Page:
Victorian London - Directories - Dickens's Dictionary of London, by Charles Dickens, Jr., 1879 - "Raleigh Club"

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Raleigh Club, Regent-street, S. W. Proprietary. No candidate is eligible for ballot less he shall have reached the age of 21 years, or shall have served not less than one year in the army, the militia, or civil service, or five years in the navy, or be already a member of one of certain first-class London clubs The kitchen is closed at 3 a.m. the bar, card, and billiard rooms at 4 a.m. and no fresh rubber of whist game of cards, or billiards shall be commenced after 3.30 a.m. Entrance fee, 26 5s.; subscription, 10 10s.

Charles Dickens (Jr.), Dickens's Dictionary of London, 1879

    In those days the club most affected bysubalterns was the "Raleigh," a charming night-house. approached by a tunnel, whose portals opened at dusk and closed reputedly at four a.m., or whenever its members vacated it. And the comfort of that long, delightful single  room! Ranged round its entirety were fauteuils, suitable alike for forty winks, or brandy and soda, or the only eatables procurable - bacon on toast sandwiches with a dash of biting sauce. Here might be seen the best men in London percolating through at every moment, and exchanging badinage as brilliant as probably it was naughty - poor old George Lawrence of "Sword and Gown" fame, and Piggy Lawrence, killed not long after in a regimental steeplechase ... These and a hundred others, all, alas, gone to the inevitable dustbin, and yet the old building exists, externally, apparently the same - the haunt of aspiring youths seeking a club with a past, respectable and cautious to the highest degree, where cheques are not cashed over 5, and the doors close at one a.m. to the tick.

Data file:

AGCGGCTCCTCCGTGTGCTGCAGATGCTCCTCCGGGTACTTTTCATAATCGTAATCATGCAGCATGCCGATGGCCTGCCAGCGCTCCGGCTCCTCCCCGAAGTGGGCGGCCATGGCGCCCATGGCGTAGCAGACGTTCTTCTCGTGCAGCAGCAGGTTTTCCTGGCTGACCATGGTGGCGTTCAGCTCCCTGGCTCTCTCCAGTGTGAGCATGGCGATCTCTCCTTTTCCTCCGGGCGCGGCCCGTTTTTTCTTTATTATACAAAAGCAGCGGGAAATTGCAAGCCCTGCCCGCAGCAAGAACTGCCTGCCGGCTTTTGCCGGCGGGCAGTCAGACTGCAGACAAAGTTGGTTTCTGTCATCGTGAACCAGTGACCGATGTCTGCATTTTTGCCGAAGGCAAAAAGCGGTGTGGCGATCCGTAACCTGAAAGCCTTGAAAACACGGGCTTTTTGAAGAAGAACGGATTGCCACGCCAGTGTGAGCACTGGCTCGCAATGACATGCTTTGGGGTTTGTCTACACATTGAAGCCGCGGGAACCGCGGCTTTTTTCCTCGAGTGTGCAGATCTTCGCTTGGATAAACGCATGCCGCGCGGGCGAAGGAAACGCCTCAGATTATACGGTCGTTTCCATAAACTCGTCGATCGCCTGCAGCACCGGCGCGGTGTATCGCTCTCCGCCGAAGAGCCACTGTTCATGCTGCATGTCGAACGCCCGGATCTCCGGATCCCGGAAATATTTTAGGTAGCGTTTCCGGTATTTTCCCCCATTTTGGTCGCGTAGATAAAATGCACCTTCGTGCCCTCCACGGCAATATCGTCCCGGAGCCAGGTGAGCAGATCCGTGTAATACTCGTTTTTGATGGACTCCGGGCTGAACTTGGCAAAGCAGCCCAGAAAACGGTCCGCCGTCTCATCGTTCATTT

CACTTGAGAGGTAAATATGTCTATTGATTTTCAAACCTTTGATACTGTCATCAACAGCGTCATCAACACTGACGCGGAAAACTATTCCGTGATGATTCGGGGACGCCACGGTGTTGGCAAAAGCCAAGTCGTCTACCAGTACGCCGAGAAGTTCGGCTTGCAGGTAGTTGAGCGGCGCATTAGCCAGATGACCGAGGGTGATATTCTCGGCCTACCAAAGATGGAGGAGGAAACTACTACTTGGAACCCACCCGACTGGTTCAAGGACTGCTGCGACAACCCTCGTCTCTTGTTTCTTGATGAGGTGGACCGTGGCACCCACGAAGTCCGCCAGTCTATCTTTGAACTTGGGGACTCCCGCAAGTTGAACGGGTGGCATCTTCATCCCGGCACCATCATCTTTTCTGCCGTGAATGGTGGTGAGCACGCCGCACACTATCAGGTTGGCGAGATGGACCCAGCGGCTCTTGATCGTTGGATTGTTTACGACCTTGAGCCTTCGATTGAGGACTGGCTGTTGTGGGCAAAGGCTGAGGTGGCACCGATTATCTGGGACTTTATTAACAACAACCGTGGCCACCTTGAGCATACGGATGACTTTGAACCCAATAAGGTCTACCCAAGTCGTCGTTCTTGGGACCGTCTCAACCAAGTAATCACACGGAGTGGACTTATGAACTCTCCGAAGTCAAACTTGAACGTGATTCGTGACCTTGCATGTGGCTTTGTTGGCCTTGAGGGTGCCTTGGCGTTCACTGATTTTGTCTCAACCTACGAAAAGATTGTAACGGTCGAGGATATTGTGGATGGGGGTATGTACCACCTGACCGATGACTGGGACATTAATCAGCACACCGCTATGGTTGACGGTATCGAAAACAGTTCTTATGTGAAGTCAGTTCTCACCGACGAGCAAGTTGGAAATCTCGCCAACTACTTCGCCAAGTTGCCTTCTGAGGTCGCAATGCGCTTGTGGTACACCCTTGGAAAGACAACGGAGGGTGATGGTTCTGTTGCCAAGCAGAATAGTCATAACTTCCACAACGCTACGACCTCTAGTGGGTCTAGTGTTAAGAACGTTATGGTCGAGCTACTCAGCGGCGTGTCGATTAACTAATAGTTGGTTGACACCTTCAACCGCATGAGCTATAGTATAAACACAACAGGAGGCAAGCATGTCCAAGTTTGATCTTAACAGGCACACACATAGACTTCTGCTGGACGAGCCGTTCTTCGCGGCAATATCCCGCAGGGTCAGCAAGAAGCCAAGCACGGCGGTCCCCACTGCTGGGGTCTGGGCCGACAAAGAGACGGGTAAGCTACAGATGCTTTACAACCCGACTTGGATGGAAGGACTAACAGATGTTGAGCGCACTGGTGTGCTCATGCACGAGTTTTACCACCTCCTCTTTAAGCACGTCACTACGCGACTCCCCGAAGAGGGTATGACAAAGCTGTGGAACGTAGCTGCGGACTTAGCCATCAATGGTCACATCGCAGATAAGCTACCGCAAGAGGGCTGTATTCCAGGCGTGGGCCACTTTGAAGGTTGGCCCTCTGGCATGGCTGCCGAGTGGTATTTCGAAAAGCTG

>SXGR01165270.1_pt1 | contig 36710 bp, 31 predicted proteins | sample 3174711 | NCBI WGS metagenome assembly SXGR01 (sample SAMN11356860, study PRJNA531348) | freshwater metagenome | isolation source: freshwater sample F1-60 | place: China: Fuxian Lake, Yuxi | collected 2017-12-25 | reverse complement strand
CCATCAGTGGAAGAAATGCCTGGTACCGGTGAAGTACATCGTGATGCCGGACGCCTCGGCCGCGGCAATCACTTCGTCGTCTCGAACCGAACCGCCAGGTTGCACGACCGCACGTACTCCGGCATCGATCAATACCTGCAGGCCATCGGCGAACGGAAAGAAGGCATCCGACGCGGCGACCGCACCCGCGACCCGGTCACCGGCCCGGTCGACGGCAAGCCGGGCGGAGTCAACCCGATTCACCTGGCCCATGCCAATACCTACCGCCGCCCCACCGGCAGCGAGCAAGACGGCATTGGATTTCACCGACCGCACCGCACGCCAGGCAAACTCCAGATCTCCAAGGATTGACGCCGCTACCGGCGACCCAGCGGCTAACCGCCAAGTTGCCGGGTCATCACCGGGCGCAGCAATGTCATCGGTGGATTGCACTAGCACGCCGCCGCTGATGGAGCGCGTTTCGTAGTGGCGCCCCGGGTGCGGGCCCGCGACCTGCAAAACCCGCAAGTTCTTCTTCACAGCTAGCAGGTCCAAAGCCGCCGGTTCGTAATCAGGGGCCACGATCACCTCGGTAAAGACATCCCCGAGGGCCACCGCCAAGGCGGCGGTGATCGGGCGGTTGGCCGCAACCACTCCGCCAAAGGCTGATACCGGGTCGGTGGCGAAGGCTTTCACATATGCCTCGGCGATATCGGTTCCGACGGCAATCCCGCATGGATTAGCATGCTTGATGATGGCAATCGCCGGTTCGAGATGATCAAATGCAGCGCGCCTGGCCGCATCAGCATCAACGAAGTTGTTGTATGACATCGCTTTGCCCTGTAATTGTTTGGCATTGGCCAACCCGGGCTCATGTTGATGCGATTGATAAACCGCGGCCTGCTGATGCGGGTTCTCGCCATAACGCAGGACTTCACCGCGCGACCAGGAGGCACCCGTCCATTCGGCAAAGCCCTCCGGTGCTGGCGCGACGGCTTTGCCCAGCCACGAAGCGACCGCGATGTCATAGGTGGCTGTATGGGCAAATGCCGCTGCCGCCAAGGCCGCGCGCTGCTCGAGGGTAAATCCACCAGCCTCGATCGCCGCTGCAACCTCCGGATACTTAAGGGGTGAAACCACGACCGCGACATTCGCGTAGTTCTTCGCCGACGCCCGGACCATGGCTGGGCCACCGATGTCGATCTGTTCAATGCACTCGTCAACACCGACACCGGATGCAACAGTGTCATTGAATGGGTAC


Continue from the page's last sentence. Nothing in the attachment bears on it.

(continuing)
But even in those long-ago days, the membership increased to such an extent that elbowroom had to be sought, and so Sally Sutherland's, a high-class night-house that abutted on the premises, was eventually taken in, and became the card room of the old Raleigh. To see this room in its glory, it was necessary to enter it during the Derby week, where, as far as the eye could reach (and farther), one dense mass of human faces watched the proceedings at the card table, and fought and hustled to pass fivers and tenners and fifties towards building up the mountain of bank notes that flanked either side of the table. 

'One of the Old Brigade' (Donald Shaw), London in the Sixties, 1908